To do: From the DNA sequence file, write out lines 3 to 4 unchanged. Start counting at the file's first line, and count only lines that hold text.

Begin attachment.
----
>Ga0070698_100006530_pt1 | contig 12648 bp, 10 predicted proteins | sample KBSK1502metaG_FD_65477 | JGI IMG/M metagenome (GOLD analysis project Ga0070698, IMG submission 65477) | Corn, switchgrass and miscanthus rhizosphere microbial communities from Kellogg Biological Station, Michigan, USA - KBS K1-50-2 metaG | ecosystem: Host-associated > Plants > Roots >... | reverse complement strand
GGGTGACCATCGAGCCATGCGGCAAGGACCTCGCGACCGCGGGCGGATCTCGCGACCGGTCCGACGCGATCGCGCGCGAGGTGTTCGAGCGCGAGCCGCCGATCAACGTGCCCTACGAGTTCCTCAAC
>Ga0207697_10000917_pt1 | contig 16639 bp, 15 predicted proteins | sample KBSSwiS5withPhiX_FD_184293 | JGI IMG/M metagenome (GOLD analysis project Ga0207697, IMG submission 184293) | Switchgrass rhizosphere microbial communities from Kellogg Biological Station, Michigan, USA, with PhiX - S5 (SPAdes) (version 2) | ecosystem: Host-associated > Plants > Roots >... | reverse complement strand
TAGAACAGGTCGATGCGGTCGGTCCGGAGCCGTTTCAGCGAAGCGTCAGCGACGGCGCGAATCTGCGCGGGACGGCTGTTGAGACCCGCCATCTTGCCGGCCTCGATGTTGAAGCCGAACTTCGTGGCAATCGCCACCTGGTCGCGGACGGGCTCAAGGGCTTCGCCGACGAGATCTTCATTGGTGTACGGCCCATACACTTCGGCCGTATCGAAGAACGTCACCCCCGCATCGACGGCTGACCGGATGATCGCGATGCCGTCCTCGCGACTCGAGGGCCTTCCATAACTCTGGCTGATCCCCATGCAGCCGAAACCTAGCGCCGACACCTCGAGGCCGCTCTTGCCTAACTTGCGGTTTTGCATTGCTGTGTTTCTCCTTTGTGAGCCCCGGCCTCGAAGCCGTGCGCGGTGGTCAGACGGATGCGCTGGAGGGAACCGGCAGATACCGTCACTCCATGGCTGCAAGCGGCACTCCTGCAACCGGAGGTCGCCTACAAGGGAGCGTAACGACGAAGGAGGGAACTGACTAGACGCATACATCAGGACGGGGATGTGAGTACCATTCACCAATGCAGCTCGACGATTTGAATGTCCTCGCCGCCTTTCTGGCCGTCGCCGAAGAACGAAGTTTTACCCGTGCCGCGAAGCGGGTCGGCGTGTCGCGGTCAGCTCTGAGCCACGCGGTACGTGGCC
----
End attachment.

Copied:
>Ga0207697_10000917_pt1 | contig 16639 bp, 15 predicted proteins | sample KBSSwiS5withPhiX_FD_184293 | JGI IMG/M metagenome (GOLD analysis project Ga0207697, IMG submission 184293) | Switchgrass rhizosphere microbial communities from Kellogg Biological Station, Michigan, USA, with PhiX - S5 (SPAdes) (version 2) | ecosystem: Host-associated > Plants > Roots >... | reverse complement strand
TAGAACAGGTCGATGCGGTCGGTCCGGAGCCGTTTCAGCGAAGCGTCAGCGACGGCGCGAATCTGCGCGGGACGGCTGTTGAGACCCGCCATCTTGCCGGCCTCGATGTTGAAGCCGAACTTCGTGGCAATCGCCACCTGGTCGCGGACGGGCTCAAGGGCTTCGCCGACGAGATCTTCATTGGTGTACGGCCCATACACTTCGGCCGTATCGAAGAACGTCACCCCCGCATCGACGGCTGACCGGATGATCGCGATGCCGTCCTCGCGACTCGAGGGCCTTCCATAACTCTGGCTGATCCCCATGCAGCCGAAACCTAGCGCCGACACCTCGAGGCCGCTCTTGCCTAACTTGCGGTTTTGCATTGCTGTGTTTCTCCTTTGTGAGCCCCGGCCTCGAAGCCGTGCGCGGTGGTCAGACGGATGCGCTGGAGGGAACCGGCAGATACCGTCACTCCATGGCTGCAAGCGGCACTCCTGCAACCGGAGGTCGCCTACAAGGGAGCGTAACGACGAAGGAGGGAACTGACTAGACGCATACATCAGGACGGGGATGTGAGTACCATTCACCAATGCAGCTCGACGATTTGAATGTCCTCGCCGCCTTTCTGGCCGTCGCCGAAGAACGAAGTTTTACCCGTGCCGCGAAGCGGGTCGGCGTGTCGCGGTCAGCTCTGAGCCACGCGGTACGTGGCC